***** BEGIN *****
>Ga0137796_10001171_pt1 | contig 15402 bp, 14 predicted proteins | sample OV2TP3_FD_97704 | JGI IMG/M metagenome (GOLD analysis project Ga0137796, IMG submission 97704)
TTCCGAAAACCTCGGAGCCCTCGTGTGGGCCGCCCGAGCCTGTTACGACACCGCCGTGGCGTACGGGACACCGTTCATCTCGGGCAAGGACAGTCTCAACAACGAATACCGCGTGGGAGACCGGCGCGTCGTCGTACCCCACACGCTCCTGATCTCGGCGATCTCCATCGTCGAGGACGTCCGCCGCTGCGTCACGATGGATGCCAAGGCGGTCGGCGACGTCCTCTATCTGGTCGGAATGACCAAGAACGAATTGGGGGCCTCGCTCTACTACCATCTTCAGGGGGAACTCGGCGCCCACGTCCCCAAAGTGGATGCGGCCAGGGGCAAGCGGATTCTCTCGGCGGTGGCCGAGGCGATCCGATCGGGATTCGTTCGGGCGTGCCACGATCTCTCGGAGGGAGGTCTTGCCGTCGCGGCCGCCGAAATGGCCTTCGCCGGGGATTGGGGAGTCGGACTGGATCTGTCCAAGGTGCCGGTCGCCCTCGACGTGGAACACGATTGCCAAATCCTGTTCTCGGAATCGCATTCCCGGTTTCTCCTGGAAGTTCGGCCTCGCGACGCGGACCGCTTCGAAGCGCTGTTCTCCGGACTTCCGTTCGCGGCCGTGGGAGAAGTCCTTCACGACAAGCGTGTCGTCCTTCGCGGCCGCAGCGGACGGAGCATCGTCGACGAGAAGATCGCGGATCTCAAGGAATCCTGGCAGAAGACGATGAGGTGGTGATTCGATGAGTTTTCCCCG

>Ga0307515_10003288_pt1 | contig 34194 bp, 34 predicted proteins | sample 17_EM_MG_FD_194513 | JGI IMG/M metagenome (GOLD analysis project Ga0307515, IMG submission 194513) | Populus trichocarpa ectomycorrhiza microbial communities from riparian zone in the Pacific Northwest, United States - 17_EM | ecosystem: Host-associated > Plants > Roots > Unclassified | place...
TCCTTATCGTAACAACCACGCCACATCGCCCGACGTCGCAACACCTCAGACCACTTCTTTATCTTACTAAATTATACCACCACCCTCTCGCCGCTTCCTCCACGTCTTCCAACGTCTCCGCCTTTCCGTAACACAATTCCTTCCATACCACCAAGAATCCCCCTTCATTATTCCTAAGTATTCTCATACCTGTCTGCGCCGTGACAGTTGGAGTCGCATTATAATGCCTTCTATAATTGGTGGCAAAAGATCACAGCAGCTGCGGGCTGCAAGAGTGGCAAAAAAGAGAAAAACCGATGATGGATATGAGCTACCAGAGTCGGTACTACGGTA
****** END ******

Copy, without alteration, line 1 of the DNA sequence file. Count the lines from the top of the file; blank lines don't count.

>Ga0137796_10001171_pt1 | contig 15402 bp, 14 predicted proteins | sample OV2TP3_FD_97704 | JGI IMG/M metagenome (GOLD analysis project Ga0137796, IMG submission 97704)